“You realize what that cage thing is, those cages?” Dunafon asks. “That’s a picture of an empty jail cell, and it is pissing the state off. They’ve got to fill that back up. You’re looking at an empty jail cell, and it ain’t gonna work for the jail boys to have an empty jail cell.

“They need your ass back in that cage. If you’re not watching them, they’re gonna fill that cage up. That cage is a picture of what happens when marijuana is legal. The cage is empty.”

The $2 million campaign — enough money to feed roughly 7,300 students a healthy lunch for a year in Denver public schools  — was funded primarily by grants from the City and County of Denver (read: taxes) as well as legal settlements from pharmaceutical companies. It’s a campaign, Dunafon says, that disrespects constituents, steering the country further toward a totalitarian state.

“When people become interested in the dynamic of taking care of their own life, they start to get these concepts, and they start to think differently,” Dunafon says. “When they do, the centralized authority can not fool them. And that terrifies the centralized authority; so what do they do? More laws, more laws, more laws. Make everybody a criminal! That’s the big secret to our good friend (Russian President Vladimir) Putin. Criminalize your country, then you will always be able to incarcerate them; you can take their freedom immediately.”

Glendale’s current theory toward flagrant legislation directly contradicts everything standard politics teaches about progress. Instead of writing new laws to change with the times, Glendale takes them away. During its “Year Of Freedom” campaign in 2013, the city voted each month to repeal obsolete, poorly phrased or unnecessary laws. Even after the full year was up, Dunafon continues to dismantle a law a month. He says his “Year Of Freedom” advances individual liberty and fights power exploitation.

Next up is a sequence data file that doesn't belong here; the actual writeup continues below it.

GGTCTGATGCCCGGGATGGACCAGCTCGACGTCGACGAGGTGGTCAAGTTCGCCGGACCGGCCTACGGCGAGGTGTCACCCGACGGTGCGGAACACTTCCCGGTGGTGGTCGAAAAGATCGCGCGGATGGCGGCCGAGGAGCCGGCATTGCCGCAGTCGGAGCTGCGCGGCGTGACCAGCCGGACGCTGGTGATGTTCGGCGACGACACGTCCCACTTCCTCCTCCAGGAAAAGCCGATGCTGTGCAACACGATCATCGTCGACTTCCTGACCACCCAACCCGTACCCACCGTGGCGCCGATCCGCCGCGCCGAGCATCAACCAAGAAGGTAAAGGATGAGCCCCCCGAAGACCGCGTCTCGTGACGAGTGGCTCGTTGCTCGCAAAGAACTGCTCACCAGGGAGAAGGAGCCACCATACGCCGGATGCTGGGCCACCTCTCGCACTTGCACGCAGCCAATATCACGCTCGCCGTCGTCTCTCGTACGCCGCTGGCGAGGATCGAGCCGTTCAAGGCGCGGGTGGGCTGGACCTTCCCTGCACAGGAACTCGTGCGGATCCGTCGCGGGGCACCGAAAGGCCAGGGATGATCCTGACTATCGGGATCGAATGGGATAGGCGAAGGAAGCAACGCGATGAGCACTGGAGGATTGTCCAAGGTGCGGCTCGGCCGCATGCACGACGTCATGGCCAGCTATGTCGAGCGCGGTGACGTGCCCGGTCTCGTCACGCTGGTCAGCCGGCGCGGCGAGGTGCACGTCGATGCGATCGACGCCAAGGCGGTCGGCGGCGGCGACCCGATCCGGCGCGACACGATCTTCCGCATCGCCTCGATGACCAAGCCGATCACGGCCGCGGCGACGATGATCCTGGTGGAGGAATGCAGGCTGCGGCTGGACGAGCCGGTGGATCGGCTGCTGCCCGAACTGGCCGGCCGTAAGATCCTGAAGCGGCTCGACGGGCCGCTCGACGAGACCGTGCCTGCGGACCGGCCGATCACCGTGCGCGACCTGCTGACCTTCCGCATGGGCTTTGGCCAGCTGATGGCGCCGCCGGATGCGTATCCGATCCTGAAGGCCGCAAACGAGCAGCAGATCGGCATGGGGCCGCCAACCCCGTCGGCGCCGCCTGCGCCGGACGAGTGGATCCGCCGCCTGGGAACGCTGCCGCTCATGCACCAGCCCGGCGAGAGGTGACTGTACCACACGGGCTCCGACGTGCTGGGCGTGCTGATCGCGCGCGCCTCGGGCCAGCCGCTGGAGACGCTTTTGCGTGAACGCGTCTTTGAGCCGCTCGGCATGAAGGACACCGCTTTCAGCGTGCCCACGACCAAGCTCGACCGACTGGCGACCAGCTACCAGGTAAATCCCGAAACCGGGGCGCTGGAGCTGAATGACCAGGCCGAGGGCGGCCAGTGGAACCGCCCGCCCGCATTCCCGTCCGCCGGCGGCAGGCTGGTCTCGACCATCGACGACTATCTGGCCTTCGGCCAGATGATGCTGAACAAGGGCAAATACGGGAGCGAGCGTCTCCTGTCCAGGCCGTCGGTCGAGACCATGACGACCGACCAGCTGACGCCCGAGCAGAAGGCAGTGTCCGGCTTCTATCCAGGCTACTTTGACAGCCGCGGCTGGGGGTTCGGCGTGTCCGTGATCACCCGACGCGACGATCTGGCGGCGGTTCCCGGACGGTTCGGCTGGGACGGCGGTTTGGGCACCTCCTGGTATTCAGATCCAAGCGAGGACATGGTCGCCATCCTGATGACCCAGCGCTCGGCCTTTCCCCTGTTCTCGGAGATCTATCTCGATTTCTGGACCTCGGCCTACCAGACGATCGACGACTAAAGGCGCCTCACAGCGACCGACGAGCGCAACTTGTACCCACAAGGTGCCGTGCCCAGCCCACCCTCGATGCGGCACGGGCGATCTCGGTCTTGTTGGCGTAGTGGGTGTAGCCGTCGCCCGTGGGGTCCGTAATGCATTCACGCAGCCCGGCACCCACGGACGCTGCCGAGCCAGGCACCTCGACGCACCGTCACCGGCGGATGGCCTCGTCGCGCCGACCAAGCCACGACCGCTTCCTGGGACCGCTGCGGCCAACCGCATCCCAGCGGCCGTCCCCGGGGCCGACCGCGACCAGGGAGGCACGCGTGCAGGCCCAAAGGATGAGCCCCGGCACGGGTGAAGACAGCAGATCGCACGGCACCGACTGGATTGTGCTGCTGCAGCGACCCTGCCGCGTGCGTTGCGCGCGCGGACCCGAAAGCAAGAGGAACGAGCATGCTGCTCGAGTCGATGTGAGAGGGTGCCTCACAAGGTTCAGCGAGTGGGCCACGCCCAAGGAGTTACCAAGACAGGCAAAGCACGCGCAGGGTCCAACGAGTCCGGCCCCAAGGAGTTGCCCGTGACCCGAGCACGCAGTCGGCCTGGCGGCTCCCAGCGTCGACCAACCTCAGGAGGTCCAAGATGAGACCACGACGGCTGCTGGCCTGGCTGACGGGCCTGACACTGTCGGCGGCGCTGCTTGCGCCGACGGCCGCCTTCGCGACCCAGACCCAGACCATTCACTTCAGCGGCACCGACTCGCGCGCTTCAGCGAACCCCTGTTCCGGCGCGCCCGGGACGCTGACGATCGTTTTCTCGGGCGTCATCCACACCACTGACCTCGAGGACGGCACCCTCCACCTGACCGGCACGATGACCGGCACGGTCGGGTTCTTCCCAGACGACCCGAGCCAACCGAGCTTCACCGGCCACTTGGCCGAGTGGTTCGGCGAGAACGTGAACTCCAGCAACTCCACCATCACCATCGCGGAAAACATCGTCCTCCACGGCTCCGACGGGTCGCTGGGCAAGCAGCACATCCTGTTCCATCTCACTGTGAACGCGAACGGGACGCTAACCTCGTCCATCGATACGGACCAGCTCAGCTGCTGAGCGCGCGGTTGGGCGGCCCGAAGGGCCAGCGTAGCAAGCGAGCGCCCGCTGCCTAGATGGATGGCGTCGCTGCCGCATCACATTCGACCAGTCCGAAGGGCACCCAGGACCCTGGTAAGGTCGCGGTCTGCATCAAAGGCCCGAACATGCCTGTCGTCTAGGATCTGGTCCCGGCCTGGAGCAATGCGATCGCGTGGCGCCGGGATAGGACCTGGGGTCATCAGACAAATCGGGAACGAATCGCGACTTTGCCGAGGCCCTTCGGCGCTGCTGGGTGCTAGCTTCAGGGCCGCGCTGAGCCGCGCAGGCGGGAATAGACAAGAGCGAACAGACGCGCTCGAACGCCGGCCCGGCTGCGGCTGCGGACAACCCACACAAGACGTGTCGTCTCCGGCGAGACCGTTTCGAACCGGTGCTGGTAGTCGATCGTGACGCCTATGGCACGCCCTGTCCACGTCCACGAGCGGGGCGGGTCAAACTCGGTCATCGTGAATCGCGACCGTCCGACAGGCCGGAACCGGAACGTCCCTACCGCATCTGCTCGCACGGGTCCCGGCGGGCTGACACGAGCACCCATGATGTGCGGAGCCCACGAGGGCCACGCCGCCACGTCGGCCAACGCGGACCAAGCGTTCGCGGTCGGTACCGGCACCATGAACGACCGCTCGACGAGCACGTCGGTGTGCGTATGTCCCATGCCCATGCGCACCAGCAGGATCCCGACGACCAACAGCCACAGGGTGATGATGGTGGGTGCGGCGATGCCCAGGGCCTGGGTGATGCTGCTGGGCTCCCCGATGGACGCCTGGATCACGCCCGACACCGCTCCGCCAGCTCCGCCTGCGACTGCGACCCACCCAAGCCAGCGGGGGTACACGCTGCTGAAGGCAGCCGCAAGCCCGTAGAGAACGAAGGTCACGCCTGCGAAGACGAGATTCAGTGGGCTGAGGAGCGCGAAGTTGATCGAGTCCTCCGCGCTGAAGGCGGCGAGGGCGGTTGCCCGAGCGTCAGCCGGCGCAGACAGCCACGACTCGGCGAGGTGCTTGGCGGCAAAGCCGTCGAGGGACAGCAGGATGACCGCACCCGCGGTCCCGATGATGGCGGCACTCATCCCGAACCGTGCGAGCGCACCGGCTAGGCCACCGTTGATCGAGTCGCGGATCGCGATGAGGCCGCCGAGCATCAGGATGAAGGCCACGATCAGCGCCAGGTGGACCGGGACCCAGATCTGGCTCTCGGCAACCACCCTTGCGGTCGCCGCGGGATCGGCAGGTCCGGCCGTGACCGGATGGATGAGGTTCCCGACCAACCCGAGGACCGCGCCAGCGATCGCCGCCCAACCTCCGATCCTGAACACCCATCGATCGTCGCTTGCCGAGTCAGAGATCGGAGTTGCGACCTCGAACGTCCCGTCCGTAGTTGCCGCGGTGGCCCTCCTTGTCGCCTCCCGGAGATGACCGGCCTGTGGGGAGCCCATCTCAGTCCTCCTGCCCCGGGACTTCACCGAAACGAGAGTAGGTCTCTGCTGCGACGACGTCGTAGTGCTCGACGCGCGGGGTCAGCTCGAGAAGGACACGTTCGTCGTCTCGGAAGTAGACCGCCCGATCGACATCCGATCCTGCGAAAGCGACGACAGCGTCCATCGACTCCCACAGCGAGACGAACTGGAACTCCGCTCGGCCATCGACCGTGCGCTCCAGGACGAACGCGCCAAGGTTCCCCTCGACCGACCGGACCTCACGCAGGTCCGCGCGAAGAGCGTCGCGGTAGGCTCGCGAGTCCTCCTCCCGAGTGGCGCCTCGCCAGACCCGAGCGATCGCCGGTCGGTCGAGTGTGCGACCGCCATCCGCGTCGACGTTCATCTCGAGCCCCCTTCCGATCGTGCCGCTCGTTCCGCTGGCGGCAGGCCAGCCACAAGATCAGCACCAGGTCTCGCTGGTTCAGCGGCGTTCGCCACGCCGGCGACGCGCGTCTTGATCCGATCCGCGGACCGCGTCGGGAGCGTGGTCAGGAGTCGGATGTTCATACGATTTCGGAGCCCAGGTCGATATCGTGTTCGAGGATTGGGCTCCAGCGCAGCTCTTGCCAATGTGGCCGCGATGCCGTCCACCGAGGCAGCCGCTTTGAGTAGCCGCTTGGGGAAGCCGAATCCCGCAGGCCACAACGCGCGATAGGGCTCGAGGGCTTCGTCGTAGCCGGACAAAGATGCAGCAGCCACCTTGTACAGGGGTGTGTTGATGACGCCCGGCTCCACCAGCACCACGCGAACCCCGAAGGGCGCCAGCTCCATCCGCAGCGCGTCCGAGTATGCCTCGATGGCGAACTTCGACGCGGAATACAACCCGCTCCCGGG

“In Glendale, we were passing out 600 tickets a month 12 years ago,” says Dunafon. “That’s not policing. Right now, we’re lucky to do 400 a year."

It’s not about buying an armored vehicle for the boys in blue.

"If you’re going to give a monopoly on coercion of power to a police department," he continues, "you’d better make sure you have some control, because they’re gonna go crazy with it, just like every other gang.”

According to the International Centre for Prison Studies, the U.S. held approximately 2.3 million prisoners behind bars at any given time in 2013. That’s more than 25 percent of the prison population on the planet, and it’s the biggest known prison population of any other country in the world. It’s also estimated that one out of every 35 adults will be in some form of a corrections system in 2014.

What Dunafon says is stopping U.S. citizens from enjoying true, individual autonomy is the two-party system and redundant offerings from entities that have no business telling others what to do.

“The greatest idea that has ever happened on this planet as far as civilization is concerned is the American ideal of individual sovereignty,” says Dunafon. “When that happens, you end up with the potential to pass liberty on. The parties cannot tolerate that.

“What is it about them that gives the belief that they know better than I do what to do with my life? They don’t; they can’t possibly. How could somebody in Washington, D.C., know what to do with anybody’s life in Nevada? They can’t possibly. You can’t write an algorithm that will do that. We can’t get our children to do what we want them to do, and so we’re gonna buy the idea that somebody sitting in Washington, D.C., can tell you how much air you should put in your bike tire? It’s absurd. It’s a con game that’s evil, and it’s exposed when we talk to each other.“